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Research Report

IRAN’S ENERGY POLICY AFTER THE NUCLEAR DEAL

Sara Vakhshouri
Copyright Date: Nov. 1, 2015
Published by: Atlantic Council
Pages: 26
OPEN ACCESS
https://www.jstor.org/stable/resrep03635
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Table of Contents

  1. (pp. 3-4)

    The history of Iran’s hydrocarbon industry is one of ups and downs. It has engendered a palpable sense among Iranian leaders of the need for self-reliance and increased “resistance” of the Iranian economy against international pressures. As a result, Iranian energy policy has become predicated upon survival and preparing for the worst.

    Iran’s oil discovery dates back to 1901, when Iranian King Mozaffar a-Din Shah of the Qajar dynasty gave the British William Knox D’Arcy a sixty-year oil concession with the exclusive right to explore, process, and export oil and petroleum products.⁸ The agreement stipulated that the Iranian government would...

  2. (pp. 4-8)

    Iran holds the fourth-largest proven oil reserves after Saudi Arabia, Venezuela, and Canada. The country also possesses the second-largest natural gas reserves after Russia.15 In 2015, estimates indicated that Iran had the largest natural gas reserves in the world.16 In 2013, Iran produced 3.2 mb/d of oil and 5.6 trillion cubic feet (Tcf) of natural gas. Iran is among the top-five global oil and gas producers in the market. However, because of sanctions, Iran’s share of oil exports in the global market has plummeted since 2012. Also, despite having substantial natural gas reserves, Iran has never obtained even 1 percent...

  3. (pp. 8-13)

    The historical context of Iran’s crude oil export policy has been discussed earlier. As mentioned, after the Islamic Revolution, the consortium of international oil companies that were in charge of marketing and sales of Iranian oil was dissolved, and NIOC took over the entire export process. After the 2012 sanctions that targeted Iranian oil sales, the country’s oil production and export dropped by more than 1 mb/d. Given the low oil prices of the current environment, Iran could face hurdles in terms of marketing and selling its oil. This section discusses different strategies that NIOC would adopt to regain its...

  4. (pp. 13-15)

    Increasing the refinery capacity of crude oil, natural gas, and condensate is part of Iran’s policy to expand its production chain and increase the value added by preventing the export of raw materials. According to the official website of Iran’s Supreme Leader Sayyed Ali Khamenei, article thirteen of “The General Policies of the ‘Economy of Resistance’” suggests that, in order to reduce Iran’s vulnerability and dependence on its crude oil exports, Iran needs to increase exports of natural gas, electricity, petrochemical products, and refined petroleum products.91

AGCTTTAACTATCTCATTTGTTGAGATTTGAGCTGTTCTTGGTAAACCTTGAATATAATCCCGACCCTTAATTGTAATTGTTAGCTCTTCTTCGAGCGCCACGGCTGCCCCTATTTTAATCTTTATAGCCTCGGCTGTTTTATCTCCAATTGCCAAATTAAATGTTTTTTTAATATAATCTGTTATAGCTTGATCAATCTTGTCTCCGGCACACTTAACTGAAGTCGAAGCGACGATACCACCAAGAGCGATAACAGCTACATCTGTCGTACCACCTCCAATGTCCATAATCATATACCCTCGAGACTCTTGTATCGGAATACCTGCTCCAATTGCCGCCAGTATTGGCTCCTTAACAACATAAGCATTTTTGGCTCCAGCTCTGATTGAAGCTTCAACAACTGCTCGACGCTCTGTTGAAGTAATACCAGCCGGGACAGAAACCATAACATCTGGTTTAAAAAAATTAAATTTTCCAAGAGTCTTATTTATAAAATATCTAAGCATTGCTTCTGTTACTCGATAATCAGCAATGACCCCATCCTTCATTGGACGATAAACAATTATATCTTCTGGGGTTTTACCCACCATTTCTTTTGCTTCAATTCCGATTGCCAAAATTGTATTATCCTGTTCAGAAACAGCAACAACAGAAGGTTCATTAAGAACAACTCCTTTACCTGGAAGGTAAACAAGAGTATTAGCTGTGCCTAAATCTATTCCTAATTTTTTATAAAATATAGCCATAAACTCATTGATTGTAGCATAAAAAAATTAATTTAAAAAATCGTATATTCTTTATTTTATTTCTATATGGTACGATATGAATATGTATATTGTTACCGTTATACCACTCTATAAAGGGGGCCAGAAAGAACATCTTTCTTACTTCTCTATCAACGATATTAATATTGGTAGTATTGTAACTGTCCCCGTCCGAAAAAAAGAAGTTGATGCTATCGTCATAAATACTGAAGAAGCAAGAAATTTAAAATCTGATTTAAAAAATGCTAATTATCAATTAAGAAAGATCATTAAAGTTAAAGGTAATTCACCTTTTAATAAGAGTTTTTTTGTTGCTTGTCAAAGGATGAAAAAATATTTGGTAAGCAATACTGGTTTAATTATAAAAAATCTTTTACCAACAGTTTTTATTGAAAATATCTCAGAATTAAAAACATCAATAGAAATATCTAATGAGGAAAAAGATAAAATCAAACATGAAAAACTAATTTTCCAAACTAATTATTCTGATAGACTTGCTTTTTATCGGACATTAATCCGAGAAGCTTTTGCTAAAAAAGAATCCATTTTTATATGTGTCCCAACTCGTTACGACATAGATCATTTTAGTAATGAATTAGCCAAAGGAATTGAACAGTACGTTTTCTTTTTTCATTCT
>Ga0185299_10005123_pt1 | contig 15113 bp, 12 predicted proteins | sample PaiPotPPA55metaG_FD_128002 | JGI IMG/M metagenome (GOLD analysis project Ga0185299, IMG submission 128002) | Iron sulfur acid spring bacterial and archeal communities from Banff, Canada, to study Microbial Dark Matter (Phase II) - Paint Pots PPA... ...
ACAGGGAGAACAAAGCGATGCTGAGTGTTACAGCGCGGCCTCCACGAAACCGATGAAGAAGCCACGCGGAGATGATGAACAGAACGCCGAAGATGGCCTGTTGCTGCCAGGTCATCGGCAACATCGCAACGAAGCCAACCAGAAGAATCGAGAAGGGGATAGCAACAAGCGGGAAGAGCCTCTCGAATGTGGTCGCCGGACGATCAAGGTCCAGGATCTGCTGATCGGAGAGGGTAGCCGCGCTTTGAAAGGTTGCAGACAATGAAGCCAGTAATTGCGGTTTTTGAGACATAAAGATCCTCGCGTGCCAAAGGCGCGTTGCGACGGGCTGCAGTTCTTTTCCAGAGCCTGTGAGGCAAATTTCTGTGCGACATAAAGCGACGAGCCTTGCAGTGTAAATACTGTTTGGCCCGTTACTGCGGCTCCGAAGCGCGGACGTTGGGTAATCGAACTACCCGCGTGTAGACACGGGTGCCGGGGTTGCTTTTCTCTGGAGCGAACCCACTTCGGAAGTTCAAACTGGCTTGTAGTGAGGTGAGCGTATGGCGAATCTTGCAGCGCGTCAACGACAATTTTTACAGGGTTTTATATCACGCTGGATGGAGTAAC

After Saudi Arabia, Iran is the second-largest consumer of refined products in the Middle...

  5. (pp. 15-15)

    During Bijan Zangeneh’s first term as oil Minister, from 1997 to 2005, he massively expanded Iran’s petrochemical industry, increasing the value of annual petrochemical production from $1 billion to $18 billion.107 Investment in and development of Iran’s downstream sector has always been part of Zangeneh’s strategy, and, since his reappointment in 2013, this will continue to be part of his new team’s plan. In 2014, Iran’s petrochemical industry consumed 5 percent of Iran’s total liquid and gas hydrocarbon production and produced about 41 million ton of products. Iran’s petrochemical products represented 40 percent of Iran’s non-oil export in the same...

  6. (pp. 15-18)

    US and EU sanctions have had a significant long-term toll on Iran’s infrastructure and have prevented adequate investment and technology from entering the country. According to Iran’s latest five-year energy investment plan (2011-2015), Iran needs $255 billion worth of investment in its oil and gas industry in order to reach its target plans (see table 7). According to this plan, Iran needs to drill 2,500 wells—2,000 wells onshore and 500 wells offshore—to increase its crude oil production to the target level of 5 mb/d.111 Iran’s petroleum ministry could not absorb the required investment, however, and is far behind...

  7. (pp. 18-20)

    Iran, with its huge oil and gas reserves, has witnessed many ups and downs in its relations with other countries and international oil companies. In response to each challenge, Iran’s energy policy changed, moving it toward self-reliance. After the 1979 Islamic Revolution, years of sanctions and war prevented the energy industry from having continuous access to the necessary investment and technology. Since 2012, sanctions against Iran’s energy industry and oil exports intensified, due to conflict surrounding Iran’s nuclear program. In 2014, Khamenei announced the idea of the “Economy of Resistance,” with the aim of reducing dependency on oil revenue, and...